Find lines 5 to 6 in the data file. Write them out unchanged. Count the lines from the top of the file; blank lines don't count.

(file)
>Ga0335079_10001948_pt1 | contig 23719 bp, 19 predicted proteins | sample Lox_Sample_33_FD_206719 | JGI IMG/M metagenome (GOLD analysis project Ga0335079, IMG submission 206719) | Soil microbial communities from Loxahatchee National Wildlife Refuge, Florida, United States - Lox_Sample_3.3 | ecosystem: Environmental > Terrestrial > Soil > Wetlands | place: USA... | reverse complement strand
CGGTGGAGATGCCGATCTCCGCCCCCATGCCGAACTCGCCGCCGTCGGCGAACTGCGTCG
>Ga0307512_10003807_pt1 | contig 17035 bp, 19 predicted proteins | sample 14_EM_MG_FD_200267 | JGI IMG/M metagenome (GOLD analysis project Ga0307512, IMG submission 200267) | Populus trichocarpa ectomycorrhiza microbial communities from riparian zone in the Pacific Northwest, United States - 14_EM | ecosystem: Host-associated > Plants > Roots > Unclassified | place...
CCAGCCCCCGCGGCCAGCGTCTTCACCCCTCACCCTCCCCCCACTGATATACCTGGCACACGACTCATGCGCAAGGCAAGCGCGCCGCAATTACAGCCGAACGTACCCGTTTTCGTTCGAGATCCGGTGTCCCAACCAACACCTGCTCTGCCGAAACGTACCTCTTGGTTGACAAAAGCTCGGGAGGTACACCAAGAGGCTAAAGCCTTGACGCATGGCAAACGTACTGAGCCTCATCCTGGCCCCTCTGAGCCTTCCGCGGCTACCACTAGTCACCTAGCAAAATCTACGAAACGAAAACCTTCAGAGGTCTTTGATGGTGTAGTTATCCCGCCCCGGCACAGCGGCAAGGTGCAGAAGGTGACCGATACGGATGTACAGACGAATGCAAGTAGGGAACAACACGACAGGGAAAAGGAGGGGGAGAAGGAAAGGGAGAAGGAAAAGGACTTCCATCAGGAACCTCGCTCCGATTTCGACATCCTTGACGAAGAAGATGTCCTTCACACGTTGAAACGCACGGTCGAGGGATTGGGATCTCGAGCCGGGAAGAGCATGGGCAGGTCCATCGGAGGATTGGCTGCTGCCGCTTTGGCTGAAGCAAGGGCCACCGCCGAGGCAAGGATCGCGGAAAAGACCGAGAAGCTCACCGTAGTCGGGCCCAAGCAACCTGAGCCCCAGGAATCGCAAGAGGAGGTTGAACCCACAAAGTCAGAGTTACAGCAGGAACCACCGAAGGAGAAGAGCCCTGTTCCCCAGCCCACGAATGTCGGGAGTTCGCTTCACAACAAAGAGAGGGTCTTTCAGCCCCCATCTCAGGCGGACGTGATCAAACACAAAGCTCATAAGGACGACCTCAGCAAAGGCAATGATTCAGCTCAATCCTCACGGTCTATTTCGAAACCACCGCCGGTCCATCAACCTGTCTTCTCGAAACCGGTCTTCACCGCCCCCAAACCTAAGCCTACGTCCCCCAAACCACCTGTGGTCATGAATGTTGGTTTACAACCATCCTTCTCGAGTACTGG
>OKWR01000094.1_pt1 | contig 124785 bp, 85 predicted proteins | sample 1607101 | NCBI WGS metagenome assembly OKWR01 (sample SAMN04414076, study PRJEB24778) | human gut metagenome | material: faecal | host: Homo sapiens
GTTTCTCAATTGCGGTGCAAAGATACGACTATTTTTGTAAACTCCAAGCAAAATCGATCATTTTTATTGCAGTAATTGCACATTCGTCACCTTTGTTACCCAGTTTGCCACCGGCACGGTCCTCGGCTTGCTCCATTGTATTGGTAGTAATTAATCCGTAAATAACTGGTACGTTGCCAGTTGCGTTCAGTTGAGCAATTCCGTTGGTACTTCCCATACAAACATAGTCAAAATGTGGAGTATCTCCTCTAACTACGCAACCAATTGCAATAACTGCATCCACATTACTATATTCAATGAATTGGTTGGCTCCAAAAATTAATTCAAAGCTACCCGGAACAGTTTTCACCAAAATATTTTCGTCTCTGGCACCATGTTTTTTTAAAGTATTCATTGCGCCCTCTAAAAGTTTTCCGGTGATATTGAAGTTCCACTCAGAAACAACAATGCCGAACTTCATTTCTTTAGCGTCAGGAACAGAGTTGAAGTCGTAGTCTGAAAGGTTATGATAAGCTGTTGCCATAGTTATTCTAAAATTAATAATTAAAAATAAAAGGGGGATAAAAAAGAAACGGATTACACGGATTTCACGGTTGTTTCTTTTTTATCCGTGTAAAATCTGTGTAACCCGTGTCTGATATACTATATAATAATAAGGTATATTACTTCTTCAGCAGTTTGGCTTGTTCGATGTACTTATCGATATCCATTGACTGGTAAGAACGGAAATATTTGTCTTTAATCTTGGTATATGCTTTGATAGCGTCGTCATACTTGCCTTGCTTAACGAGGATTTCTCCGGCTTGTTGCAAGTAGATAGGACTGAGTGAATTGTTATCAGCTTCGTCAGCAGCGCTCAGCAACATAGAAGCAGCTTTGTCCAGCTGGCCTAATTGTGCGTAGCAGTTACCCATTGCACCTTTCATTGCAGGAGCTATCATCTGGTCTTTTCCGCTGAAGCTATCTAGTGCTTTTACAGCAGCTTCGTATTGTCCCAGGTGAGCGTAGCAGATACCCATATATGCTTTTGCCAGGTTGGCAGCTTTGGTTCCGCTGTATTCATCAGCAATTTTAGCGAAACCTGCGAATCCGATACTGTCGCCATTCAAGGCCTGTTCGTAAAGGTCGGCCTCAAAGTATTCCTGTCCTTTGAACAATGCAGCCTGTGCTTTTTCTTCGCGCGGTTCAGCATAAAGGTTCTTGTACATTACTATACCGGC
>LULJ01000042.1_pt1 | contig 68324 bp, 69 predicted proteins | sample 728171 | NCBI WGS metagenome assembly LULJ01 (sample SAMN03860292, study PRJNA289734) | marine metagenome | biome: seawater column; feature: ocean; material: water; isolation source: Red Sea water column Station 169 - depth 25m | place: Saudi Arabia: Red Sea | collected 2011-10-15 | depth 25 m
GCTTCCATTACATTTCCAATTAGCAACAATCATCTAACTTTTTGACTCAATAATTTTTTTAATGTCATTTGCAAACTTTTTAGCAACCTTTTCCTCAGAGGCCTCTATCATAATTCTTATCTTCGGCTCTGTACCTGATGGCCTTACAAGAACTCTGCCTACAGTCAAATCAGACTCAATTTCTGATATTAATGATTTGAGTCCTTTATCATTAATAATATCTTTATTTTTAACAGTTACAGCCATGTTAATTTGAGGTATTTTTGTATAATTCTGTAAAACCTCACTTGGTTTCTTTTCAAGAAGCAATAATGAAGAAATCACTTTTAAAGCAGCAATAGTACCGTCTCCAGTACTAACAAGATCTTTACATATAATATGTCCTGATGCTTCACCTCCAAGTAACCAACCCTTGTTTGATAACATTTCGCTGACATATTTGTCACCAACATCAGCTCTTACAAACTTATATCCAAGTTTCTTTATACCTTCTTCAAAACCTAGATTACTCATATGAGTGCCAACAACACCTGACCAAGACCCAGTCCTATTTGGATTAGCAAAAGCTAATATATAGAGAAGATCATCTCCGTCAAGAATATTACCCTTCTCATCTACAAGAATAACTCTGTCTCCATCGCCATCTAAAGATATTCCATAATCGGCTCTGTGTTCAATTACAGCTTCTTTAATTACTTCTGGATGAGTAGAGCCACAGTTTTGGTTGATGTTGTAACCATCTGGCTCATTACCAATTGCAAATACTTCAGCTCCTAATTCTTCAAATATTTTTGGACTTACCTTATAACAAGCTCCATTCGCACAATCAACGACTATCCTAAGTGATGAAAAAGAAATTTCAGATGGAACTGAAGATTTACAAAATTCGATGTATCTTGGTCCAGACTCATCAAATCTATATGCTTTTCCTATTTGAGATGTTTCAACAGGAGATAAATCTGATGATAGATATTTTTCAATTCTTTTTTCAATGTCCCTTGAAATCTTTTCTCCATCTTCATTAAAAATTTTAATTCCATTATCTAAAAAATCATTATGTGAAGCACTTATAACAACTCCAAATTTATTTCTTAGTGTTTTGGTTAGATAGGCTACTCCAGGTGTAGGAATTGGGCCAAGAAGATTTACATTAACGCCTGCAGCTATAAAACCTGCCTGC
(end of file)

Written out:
>OKWR01000094.1_pt1 | contig 124785 bp, 85 predicted proteins | sample 1607101 | NCBI WGS metagenome assembly OKWR01 (sample SAMN04414076, study PRJEB24778) | human gut metagenome | material: faecal | host: Homo sapiens
GTTTCTCAATTGCGGTGCAAAGATACGACTATTTTTGTAAACTCCAAGCAAAATCGATCATTTTTATTGCAGTAATTGCACATTCGTCACCTTTGTTACCCAGTTTGCCACCGGCACGGTCCTCGGCTTGCTCCATTGTATTGGTAGTAATTAATCCGTAAATAACTGGTACGTTGCCAGTTGCGTTCAGTTGAGCAATTCCGTTGGTACTTCCCATACAAACATAGTCAAAATGTGGAGTATCTCCTCTAACTACGCAACCAATTGCAATAACTGCATCCACATTACTATATTCAATGAATTGGTTGGCTCCAAAAATTAATTCAAAGCTACCCGGAACAGTTTTCACCAAAATATTTTCGTCTCTGGCACCATGTTTTTTTAAAGTATTCATTGCGCCCTCTAAAAGTTTTCCGGTGATATTGAAGTTCCACTCAGAAACAACAATGCCGAACTTCATTTCTTTAGCGTCAGGAACAGAGTTGAAGTCGTAGTCTGAAAGGTTATGATAAGCTGTTGCCATAGTTATTCTAAAATTAATAATTAAAAATAAAAGGGGGATAAAAAAGAAACGGATTACACGGATTTCACGGTTGTTTCTTTTTTATCCGTGTAAAATCTGTGTAACCCGTGTCTGATATACTATATAATAATAAGGTATATTACTTCTTCAGCAGTTTGGCTTGTTCGATGTACTTATCGATATCCATTGACTGGTAAGAACGGAAATATTTGTCTTTAATCTTGGTATATGCTTTGATAGCGTCGTCATACTTGCCTTGCTTAACGAGGATTTCTCCGGCTTGTTGCAAGTAGATAGGACTGAGTGAATTGTTATCAGCTTCGTCAGCAGCGCTCAGCAACATAGAAGCAGCTTTGTCCAGCTGGCCTAATTGTGCGTAGCAGTTACCCATTGCACCTTTCATTGCAGGAGCTATCATCTGGTCTTTTCCGCTGAAGCTATCTAGTGCTTTTACAGCAGCTTCGTATTGTCCCAGGTGAGCGTAGCAGATACCCATATATGCTTTTGCCAGGTTGGCAGCTTTGGTTCCGCTGTATTCATCAGCAATTTTAGCGAAACCTGCGAATCCGATACTGTCGCCATTCAAGGCCTGTTCGTAAAGGTCGGCCTCAAAGTATTCCTGTCCTTTGAACAATGCAGCCTGTGCTTTTTCTTCGCGCGGTTCAGCATAAAGGTTCTTGTACATTACTATACCGGC